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  7. I have actually compiled a concordance of the American and German numbers covering the 37000, 13000, 14000 and 198000 series using the American numbers as the key, but it's only the numbers, no catalogue details, and it's not absolutely comprehensive, as there are some American issues (14500, 14600 - not actually that many) which don't correspond exactly with German issues. I don't know how to post it here, though

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  8. Dear Squirrel, That's interesting - were were always fewer 10" LPs in the US? Or only later? In Europe, I would guess that price was an important factor: smaller sizes were more affordable and so widened the market. Mono issues persisted long into the stereo era for the same reason. In the US, maybe there were fewer hard-up high-brows! I also didn't know US issues were shoddier. We see fewer of them here. Maybe you see fewer European budget issues - they had paper covers too. Mind you, some polythene inner sleeves have now perished and stick to the vinyl... nasty! Sorry about your comment problem; I may well migrate your way when I see what further indignities or impracticalities this month's new Blogger 'look' foists on us... All the best, G

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  9. Dear LPc, Great! maybe you could put it up on Mediafire, before Monopollywood closes it down, and buzz us the link?

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  10. I've never done anything like that so it may take a while, as I would also need to clean it up and add some details which are currently handwritten. I also have a sort of finding list for the German numbers with brief details of composer, work and artist. It would make sense to upload that too. Don't hold your breath...It doesn't cover anything from 2533000 on, by the way.

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  11. As to the American issues of Archiv Produktion, as far as I can tell from the ones I have the discs were pressed in Germany as were the sleeves, but the sleeves were just normal ones with text only in English (and of course they were "Archive Production") rather then the triple foldouts in 3 languages which were issued in Europe. Must have saved on shipping costs. The worst sleeves I have come across were the ones made in England by Heliodor (the British DGG distributor) for the 10" series.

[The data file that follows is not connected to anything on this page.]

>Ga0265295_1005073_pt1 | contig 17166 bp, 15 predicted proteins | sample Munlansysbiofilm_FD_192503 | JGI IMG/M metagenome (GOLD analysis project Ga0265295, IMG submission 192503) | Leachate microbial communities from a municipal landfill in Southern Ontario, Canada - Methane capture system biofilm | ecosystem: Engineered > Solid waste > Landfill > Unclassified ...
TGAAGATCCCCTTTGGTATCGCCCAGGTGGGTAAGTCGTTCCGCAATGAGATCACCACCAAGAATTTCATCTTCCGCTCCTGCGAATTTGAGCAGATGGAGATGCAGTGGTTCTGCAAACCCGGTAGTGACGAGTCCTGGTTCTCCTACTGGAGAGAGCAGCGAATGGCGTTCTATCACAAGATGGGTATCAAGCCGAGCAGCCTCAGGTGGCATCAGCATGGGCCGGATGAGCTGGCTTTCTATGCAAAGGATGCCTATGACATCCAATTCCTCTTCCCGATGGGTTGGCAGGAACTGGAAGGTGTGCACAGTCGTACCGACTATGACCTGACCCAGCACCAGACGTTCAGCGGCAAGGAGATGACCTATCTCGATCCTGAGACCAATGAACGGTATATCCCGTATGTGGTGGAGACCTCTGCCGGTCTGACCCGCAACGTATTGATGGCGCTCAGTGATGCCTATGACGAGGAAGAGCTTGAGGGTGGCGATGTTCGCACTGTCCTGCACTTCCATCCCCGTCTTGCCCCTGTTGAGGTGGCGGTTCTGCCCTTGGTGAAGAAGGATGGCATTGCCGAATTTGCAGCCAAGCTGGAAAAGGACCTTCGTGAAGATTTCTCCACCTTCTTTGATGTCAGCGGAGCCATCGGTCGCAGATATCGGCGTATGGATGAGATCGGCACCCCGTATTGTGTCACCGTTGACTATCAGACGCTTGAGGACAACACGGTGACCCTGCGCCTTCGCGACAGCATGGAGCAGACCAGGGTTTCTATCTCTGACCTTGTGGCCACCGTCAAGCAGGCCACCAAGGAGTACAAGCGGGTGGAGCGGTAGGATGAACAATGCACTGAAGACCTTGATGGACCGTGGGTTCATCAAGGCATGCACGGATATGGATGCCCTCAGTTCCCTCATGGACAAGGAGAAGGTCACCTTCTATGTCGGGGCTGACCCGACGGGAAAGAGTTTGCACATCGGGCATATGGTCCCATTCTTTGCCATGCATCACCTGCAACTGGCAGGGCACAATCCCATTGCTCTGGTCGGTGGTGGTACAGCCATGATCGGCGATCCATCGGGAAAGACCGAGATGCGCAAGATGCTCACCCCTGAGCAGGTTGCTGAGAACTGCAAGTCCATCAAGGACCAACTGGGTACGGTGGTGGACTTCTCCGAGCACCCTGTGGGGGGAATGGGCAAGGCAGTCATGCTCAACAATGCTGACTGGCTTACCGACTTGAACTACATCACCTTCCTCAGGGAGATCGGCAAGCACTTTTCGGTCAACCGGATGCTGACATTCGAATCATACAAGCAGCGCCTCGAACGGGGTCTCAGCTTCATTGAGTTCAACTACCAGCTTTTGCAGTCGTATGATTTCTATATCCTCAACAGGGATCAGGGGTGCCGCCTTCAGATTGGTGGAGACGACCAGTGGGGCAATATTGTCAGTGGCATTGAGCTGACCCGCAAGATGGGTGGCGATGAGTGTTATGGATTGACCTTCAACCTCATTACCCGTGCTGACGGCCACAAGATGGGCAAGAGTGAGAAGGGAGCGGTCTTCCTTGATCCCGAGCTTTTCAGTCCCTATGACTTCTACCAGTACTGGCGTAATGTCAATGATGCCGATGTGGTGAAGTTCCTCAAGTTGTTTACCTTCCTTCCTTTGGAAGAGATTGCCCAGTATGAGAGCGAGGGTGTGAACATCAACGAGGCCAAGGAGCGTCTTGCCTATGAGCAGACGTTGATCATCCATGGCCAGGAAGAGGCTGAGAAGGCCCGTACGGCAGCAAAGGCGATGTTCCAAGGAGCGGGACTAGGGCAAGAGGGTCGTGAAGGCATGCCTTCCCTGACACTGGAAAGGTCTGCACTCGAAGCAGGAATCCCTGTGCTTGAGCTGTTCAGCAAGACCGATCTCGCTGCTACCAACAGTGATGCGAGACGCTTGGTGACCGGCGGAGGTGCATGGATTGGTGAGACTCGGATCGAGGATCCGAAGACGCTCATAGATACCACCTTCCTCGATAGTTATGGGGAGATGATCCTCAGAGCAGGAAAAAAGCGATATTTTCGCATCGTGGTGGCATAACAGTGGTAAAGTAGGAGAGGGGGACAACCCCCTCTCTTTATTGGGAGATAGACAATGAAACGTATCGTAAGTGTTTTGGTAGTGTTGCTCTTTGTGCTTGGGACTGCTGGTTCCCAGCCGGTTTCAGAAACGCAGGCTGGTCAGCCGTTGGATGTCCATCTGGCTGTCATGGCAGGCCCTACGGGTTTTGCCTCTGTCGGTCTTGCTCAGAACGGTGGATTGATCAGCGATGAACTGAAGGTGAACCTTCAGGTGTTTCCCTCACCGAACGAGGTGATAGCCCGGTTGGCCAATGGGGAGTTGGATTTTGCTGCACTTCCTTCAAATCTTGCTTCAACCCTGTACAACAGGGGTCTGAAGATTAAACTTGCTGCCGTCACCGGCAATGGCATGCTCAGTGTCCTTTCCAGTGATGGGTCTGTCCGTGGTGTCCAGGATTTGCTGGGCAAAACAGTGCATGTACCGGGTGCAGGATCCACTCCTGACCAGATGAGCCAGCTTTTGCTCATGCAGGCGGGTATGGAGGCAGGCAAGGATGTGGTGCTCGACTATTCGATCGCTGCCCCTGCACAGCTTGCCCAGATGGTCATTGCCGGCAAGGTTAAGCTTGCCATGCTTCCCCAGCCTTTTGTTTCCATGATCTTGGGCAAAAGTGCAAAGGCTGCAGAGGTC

I always hesitate to buy 7" 45s as they always seem in bad condition, even the few that have retained an inner sleeve. Probably played on Dansettes, who knows?

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  12. The Mediafire upload was easier that I thought so I've put all the files on it at

    http://www.mediafire.com/?5ad4im8w1ie3a

    as a folder called "archiv". The main file 1980-contains long stretches of numbers with no entries, just because the numbers were never used. The American-European concordance is the 9 files labelled "Concord" The other files are lists of the 7", 10" ad 12" mono recordings. There are errors and omissions, which I have corrected manually in my own printed-off copies I'll try to correct them at some later date

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  13. Goodness, thank you very much! I will try to look at these today, although I'll be out of the Cave for a while. You're right, quite a few of the 45s must have been played on pretty basic machines. All the best, Grumpy

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  14. If you are actually looking for a stereo copy of Hansen playing Goldberg, there is one at Irvington Music www.irvmusic.com Just search for SAPM 198695 (one of the three numbers for this record)

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  15. Grumpy,
    Classical 10" discs existed here briefly from around 1948 to 1951 and then disappeared completely. Capitol, London, and RCA Victor (including the Paganini Quartet recordings) were released on 10" but the majority were of a more "popular" genre, i.e. Caruso and Pinza and Arthur Fiedler discs. In the US, 7" 45rpm discs were thought to be exclusively for popular music, and almost no classical releases made it in that format.

    Today you can go into a well-stocked used collector's LP shop and see virtually no 10" or 7" discs at all.

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  16. Deepest apologies for not answering your kind comments sooner! Thanks, LPc, I must get off my grumpy posterior, put my money where my mouth is and buy that record. Trouble is, I've bought too much else recently, including quite a lot of stuff I don't really 'need'... Squirrel, that's interesting and makes sense. Thanks again, G

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    ReplyDelete